Not everyone is able to excavate under their house or dedicate a room solely to wine, but almost any space in a house can be converted into a cellar, according to Robert Rolls of Cellar Creations on Victoria’s Mornington Peninsula. “If you’re eliminating structural works and not creating a new space, you’ve got a good cost-saving point,” he says. “We sometimes also pinch a section of a room.”
A critical consideration, Robert says, is that once a cellar is fully insulated, it will have lost some space. Ensuring easy access to the area is also essential, and ceilings need to be able to incorporate piping for ducted climate control systems, which are commonly installed in cellars both above and below the ground. “The unit can be remote, and the system takes care of the temperature and humidity levels,” Robert says.
If you’re eliminating structural works and not creating a new space, you’ve got a good cost-saving point.
Insulation is essential for all cellar spaces, as are thermal breaks, which prevent condensation. And when going underground, Robert says a smart approach that considers structural, water proofing and drainage solutions is imperative, so a registered builder should be engaged from the outset. After this initial work, a cellar space is ready for insulation, a climate-control system and fitting out.
“Putting in a basement is much more common than 10 years ago, and customised design and creative use of space is at the forefront of our cellars,” Robert says. He suggests going below ground is ideal for new homes, especially with city property sizes often being small, also coming with green space requirements. “Going underground can have its challenges, but anything is possible.”
This cellar, by Victorian company Cellar Creations, looks into the home's pool.
Costs and other factors
Costs will always vary according to the project, but Neil Smallman of Sydney-based Signature Cellars is always upfront about ballpark figures so people understand the prices involved. Bespoke cedar wine racking, for example, can cost up to $25,000 alone. Neil suggests a medium-scale wine room costs around $55,000 to $65,000, but some can cost up to $200,000, depending on size, scope and fit-out.
Like Robert, Neil says it can be challenging to allocate enough space for a cellar’s services, such as piping, ducting, electrical and drainage, and climate-control systems also need access to an external wall. From a wine perspective, it’s also important to assess exactly what makes up your wine collection. “Bottles are different shapes and sizes, from half-bottles to magnums, and a lot of serious collectors also keep wine in wooden boxes,” he says. “Finding the balance between a great aesthetic and the most practical storage capacity is the key.”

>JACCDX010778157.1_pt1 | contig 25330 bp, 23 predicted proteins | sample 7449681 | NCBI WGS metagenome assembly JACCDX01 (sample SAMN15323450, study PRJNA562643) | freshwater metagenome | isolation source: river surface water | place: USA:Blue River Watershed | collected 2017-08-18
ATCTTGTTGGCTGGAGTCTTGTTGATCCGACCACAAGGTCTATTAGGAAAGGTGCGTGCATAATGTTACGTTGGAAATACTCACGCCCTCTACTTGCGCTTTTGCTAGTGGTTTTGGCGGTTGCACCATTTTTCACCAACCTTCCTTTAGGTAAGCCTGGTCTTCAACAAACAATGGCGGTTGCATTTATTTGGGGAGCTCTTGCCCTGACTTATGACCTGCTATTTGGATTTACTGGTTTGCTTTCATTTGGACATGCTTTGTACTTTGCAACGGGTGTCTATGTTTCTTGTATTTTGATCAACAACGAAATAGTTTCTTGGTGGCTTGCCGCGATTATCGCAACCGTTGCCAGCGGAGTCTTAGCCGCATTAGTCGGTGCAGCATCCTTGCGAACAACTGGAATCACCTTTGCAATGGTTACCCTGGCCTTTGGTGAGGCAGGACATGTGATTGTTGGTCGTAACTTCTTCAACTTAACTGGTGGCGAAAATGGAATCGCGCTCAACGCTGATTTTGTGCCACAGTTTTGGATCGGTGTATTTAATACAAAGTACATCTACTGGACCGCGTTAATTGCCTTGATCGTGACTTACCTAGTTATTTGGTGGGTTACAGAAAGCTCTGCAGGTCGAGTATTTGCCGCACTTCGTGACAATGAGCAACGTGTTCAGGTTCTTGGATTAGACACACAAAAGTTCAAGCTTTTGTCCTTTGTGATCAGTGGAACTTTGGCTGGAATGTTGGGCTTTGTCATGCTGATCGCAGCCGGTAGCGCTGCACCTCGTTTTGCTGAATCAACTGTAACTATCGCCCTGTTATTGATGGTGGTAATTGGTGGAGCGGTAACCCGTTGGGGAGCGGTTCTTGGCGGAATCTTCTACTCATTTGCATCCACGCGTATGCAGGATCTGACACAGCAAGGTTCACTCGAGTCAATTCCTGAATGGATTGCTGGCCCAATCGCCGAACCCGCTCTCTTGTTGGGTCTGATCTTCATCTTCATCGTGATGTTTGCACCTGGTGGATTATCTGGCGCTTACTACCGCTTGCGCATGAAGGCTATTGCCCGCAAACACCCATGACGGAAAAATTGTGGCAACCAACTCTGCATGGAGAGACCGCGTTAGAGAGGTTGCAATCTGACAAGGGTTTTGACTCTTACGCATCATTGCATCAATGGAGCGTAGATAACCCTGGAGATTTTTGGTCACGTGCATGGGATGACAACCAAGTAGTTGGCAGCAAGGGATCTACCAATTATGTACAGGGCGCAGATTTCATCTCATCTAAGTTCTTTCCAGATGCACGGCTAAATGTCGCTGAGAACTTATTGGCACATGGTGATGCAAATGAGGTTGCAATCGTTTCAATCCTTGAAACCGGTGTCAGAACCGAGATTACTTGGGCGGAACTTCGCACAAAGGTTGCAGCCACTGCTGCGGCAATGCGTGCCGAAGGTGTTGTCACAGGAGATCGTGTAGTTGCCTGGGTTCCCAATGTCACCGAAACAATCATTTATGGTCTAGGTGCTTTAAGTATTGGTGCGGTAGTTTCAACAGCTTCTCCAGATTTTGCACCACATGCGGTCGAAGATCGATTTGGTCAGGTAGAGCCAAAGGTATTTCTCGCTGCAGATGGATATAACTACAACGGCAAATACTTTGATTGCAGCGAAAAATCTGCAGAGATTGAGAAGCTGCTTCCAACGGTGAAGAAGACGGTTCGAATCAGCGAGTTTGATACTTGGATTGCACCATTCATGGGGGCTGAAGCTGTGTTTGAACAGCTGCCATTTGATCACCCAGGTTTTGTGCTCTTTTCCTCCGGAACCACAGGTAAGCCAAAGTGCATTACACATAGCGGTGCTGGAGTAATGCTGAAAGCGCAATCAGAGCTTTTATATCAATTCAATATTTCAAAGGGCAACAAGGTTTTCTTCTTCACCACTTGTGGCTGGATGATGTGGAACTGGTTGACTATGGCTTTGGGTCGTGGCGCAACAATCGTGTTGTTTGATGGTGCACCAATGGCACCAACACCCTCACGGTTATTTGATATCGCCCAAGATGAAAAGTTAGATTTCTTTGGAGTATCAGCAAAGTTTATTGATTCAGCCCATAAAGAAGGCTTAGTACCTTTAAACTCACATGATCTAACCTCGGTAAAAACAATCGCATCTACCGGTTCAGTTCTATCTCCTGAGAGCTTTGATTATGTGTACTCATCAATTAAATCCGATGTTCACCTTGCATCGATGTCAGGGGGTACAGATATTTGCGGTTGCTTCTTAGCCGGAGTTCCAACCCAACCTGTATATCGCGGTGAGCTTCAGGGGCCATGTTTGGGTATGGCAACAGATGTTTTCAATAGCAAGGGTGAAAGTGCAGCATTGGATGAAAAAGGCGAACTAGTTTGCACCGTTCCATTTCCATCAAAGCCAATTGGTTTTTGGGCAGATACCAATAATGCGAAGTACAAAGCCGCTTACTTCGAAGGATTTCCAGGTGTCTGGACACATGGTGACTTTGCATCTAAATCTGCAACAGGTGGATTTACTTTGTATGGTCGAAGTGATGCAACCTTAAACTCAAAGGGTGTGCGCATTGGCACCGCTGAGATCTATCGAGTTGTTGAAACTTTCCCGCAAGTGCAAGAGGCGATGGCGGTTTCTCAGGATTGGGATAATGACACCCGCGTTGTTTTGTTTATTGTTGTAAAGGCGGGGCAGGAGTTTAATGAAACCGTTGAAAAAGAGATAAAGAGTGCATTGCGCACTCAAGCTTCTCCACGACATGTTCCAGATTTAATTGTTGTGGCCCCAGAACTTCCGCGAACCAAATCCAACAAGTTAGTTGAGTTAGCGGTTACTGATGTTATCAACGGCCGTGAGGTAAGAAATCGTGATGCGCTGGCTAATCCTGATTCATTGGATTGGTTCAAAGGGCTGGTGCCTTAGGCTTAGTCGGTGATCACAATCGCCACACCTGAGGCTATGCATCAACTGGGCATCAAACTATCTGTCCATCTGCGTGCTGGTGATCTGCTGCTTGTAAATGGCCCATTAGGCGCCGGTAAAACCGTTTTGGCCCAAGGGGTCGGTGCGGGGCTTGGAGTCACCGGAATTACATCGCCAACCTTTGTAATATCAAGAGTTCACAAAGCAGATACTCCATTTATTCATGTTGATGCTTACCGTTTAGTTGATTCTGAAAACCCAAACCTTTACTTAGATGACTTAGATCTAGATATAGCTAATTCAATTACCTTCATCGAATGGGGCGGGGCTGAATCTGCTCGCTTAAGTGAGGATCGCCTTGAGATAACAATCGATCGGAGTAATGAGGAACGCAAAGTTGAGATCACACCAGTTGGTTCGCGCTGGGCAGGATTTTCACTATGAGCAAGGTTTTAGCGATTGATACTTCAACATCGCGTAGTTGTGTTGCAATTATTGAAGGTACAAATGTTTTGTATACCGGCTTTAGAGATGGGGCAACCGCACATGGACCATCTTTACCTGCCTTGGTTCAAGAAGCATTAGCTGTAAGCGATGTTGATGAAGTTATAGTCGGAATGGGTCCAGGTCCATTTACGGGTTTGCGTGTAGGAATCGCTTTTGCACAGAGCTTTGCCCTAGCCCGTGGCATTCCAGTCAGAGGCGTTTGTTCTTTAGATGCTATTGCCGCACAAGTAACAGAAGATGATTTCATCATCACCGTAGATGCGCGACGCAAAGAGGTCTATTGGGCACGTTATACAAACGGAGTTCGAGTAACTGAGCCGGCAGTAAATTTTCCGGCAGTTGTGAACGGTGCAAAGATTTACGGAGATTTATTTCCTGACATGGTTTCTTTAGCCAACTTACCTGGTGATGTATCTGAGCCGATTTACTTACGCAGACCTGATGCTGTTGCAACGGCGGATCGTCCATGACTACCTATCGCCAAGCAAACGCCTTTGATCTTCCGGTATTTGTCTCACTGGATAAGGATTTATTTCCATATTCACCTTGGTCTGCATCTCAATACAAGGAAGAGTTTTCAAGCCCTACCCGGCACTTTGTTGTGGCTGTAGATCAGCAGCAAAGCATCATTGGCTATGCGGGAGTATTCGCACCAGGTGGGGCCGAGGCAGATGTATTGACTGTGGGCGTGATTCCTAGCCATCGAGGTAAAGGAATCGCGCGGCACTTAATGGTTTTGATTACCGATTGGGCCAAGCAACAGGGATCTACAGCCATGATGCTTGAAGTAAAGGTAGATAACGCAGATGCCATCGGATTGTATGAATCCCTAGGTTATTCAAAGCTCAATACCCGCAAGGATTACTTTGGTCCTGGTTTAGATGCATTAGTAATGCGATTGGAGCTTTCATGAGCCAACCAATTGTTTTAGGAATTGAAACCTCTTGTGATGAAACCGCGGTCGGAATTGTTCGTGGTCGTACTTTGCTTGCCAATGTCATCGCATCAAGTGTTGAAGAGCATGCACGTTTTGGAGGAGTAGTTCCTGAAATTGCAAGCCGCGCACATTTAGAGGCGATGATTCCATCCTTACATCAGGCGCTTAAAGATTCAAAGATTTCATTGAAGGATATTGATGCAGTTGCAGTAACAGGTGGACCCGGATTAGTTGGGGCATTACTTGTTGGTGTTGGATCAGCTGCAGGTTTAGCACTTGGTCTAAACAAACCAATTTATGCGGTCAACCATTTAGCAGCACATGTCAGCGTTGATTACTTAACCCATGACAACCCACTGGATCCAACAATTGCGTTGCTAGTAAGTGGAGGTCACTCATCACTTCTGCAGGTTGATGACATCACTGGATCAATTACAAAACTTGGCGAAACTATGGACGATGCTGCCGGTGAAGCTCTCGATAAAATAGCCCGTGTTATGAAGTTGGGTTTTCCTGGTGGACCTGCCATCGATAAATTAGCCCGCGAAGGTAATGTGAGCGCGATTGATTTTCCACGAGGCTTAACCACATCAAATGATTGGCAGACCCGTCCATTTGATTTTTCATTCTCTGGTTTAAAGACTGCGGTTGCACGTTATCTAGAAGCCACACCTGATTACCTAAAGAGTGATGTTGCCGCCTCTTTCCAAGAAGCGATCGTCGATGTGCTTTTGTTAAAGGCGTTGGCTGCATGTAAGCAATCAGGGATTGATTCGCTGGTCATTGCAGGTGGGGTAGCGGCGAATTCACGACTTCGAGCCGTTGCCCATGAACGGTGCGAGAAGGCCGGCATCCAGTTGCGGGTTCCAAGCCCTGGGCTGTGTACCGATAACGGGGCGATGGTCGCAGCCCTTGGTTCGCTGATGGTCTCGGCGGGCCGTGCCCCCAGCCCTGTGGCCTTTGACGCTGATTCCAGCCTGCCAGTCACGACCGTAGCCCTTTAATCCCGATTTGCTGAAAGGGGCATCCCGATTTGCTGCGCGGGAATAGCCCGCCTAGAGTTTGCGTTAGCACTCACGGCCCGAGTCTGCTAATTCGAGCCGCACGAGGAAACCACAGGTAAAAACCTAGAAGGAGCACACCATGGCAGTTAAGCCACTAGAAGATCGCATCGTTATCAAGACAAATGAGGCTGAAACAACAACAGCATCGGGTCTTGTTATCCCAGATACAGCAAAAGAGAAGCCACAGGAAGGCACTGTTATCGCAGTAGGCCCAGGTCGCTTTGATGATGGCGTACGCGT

Overall, engage experienced professionals early and plan well from the start. “We’ve had customers who’ve had their builder fit out a cellar with insulation, but not made any provision for the climate control or electrics, so we’ve had to rip it out and replace it to fit the right services,” Neil says. “Other customers have ordered wine racking online or from overseas only to find it doesn’t fit once the room has been properly insulated.”
Looking into an underground spiral home cellar, installed by Signature Cellars.
The check list
Lee Hardcastle of Brisbane’s Enigma Interiors shares his tips on creating the ultimate home cellar:
• Consider your bottle sizes and their shapes
• Use materials that won’t ruin wine labels
• Allow space for your collection to keep growing
• Maximise bottle capacity by using a cellar’s full height and over-engineering shelving
• If you want to entertain in there, allow for serving areas and glassware storage
• Consider space for boxes before bottles are transferred to racks
• Choose natural materials over synthetics to reduce chemical odours
• Consider security, even if it’s simply a door that locks
• Allow space for a wine cabinet to keep bottles at ready-to-drink temperatures
• Consider a feature display for your most prized bottles
• Section the space to categorise your wines – by style or region, when bottles are ready, or your preferred organisational approach
This article first appeared in a previous cellaring edition of Halliday magazine.
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